Tales of the Congaree

By Edward C. L. Adams; Robert G. O'Meally | Go to book overview

Old Dictodemus

Leader: Brothers and sisters, Brother March will preach to you tonight, and he words is always full of meanin' and dey ain't no fool words. Dey got dey meanin' and if you listen good, you will see he p'int. He tell you wuh he tell for de understandin' of colored folks. Brother March speaks our language and he speaks in words of wisdom.

Brother March: 'Way back yonder when Paul and Jesus and other great mens was in de world and was tryin' to save sinners from a burnin' hell, dere was men dat thought dey self bigger dan anybody else. Some un 'em had heared of Jesus, and some un 'em ain't know nothin' 'bout him, and if dey is know, dey try to discount him. But, my brothers, Jesus ain't been a man for nobody to discount. He were a man ain't never git mad; he was such a man he could grab a lion by de head and wring it off jes like you would wring a chicken's neck. He was such a man he could reach out one hand and grab de top off a mountain and throw it 'cross de world. Dat's de kind er man Jesus was.

And dere was a man in dem times dey called him Dictodemus. He were a great bad man. He defied God and Man, all two un 'em, and laugh 'bout it. He was a man was always fightin' and beatin' up people but one day ole Dictodemus, dis great bad man, run into de wrong man,--he met he match. He tried to put his self up against Capt'n Jesus. He ain't know it was Jesus, but it ain't take long to find out.

Well, Jesus ain't waste much time on Dictodemus, he had so much other things he was 'tendin' to. Ole Dictodemus got so humble he start to slippin' 'round at night tryin' to creep up to Jesus' tent, but Jesus run him off, he wants to git him when de right time comes. He wants to tes' him out.

One day he met Dictodemus in a lonely spot on de big road, and he stopped and had a talk wid him. Jesus been ridin' a little mule ain't no bigger dan a mouse, and he dismount and he say to Dictodemus, "Mount." And Dictodemus look at de little critter and sorter hold back, and Jesus say, "Mount." And

-37-

Notes for this page

Add a new note
If you are trying to select text to create highlights or citations, remember that you must now click or tap on the first word, and then click or tap on the last word.
One moment ...
Project items

Items saved from this book

This book has been saved
Highlights (0)
Some of your highlights are legacy items.

Highlights saved before July 30, 2012 will not be displayed on their respective source pages.

You can easily re-create the highlights by opening the book page or article, selecting the text, and clicking “Highlight.”

Citations (0)
Some of your citations are legacy items.

Any citation created before July 30, 2012 will labeled as a “Cited page.” New citations will be saved as cited passages, pages or articles.

We also added the ability to view new citations from your projects or the book or article where you created them.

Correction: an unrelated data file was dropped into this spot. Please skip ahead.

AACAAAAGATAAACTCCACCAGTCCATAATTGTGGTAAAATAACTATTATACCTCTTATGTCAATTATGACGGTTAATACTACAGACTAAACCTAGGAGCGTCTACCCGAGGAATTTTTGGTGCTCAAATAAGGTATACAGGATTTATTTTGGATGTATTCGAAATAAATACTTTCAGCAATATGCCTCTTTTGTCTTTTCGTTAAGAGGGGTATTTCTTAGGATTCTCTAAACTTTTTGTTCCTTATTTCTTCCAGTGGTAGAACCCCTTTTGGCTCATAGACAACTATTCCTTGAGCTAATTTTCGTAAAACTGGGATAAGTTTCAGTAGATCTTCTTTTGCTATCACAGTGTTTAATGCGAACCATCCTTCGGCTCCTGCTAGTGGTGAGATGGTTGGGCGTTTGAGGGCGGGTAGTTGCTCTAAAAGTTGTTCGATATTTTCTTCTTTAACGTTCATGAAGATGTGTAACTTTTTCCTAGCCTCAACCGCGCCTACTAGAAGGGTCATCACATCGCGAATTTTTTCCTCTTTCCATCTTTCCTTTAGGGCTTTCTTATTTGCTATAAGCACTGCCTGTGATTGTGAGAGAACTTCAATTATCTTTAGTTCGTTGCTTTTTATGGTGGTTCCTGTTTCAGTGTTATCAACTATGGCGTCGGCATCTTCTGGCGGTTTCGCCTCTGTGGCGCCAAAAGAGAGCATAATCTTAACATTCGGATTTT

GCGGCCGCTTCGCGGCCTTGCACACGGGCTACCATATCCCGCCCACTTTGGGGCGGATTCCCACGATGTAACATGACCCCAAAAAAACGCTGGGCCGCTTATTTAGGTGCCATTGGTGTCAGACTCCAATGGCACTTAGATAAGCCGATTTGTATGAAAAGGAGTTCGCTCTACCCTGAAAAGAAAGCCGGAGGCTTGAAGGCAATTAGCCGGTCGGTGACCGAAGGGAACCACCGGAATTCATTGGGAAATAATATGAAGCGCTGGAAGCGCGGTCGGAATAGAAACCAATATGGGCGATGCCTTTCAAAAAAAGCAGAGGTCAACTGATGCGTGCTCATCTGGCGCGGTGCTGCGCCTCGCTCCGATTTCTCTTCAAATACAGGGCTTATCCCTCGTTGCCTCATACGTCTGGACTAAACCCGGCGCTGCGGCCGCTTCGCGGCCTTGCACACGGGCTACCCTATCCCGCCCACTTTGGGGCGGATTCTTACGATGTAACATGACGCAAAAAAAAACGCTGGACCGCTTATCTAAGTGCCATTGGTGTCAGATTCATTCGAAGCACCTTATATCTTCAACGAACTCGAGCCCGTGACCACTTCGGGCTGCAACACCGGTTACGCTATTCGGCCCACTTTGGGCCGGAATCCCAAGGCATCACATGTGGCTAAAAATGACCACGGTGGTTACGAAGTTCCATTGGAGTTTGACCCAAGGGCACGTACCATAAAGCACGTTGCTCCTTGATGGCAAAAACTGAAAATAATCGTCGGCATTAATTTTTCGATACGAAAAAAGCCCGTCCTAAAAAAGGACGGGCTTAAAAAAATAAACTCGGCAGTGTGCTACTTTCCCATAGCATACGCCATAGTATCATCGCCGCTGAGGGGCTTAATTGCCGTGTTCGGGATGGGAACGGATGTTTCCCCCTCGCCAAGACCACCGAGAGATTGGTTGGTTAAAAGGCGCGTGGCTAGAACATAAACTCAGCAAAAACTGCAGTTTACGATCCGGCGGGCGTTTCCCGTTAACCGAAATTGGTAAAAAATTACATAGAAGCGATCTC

Notes (0)
Bookmarks (0)

You have no saved items from this book

Project items include:
  • Saved book/article
  • Highlights
  • Quotes/citations
  • Notes
  • Bookmarks
Notes
Cite this page

Cited page

Style
Citations are available only to our active members.
Sign up now to cite pages or passages in MLA, APA and Chicago citation styles.

(Einhorn, 1992, p. 25)

(Einhorn 25)

1

1. Lois J. Einhorn, Abraham Lincoln, the Orator: Penetrating the Lincoln Legend (Westport, CT: Greenwood Press, 1992), 25, http://www.questia.com/read/27419298.

Cited page

Bookmark this page
Tales of the Congaree
Table of contents

Table of contents

Settings

Settings

Typeface
Text size Smaller Larger
Search within

Search within this book

Look up

Look up a word

  • Dictionary
  • Thesaurus
Please submit a word or phrase above.
Print this page

Print this page

Why can't I print more than one page at a time?

Full screen
/ 370

matching results for page

Cited passage

Style
Citations are available only to our active members.
Sign up now to cite pages or passages in MLA, APA and Chicago citation styles.

"Portraying himself as an honest, ordinary person helped Lincoln identify with his audiences." (Einhorn, 1992, p. 25).

"Portraying himself as an honest, ordinary person helped Lincoln identify with his audiences." (Einhorn 25)

"Portraying himself as an honest, ordinary person helped Lincoln identify with his audiences."1

1. Lois J. Einhorn, Abraham Lincoln, the Orator: Penetrating the Lincoln Legend (Westport, CT: Greenwood Press, 1992), 25, http://www.questia.com/read/27419298.

Cited passage

Welcome to the new Questia Reader

The Questia Reader has been updated to provide you with an even better online reading experience.  It is now 100% Responsive, which means you can read our books and articles on any sized device you wish.  All of your favorite tools like notes, highlights, and citations are still here, but the way you select text has been updated to be easier to use, especially on touchscreen devices.  Here's how:

1. Click or tap the first word you want to select.
2. Click or tap the last word you want to select.

OK, got it!

Thanks for trying Questia!

Please continue trying out our research tools, but please note, full functionality is available only to our active members.

Your work will be lost once you leave this Web page.

For full access in an ad-free environment, sign up now for a FREE, 1-day trial.

Already a member? Log in now.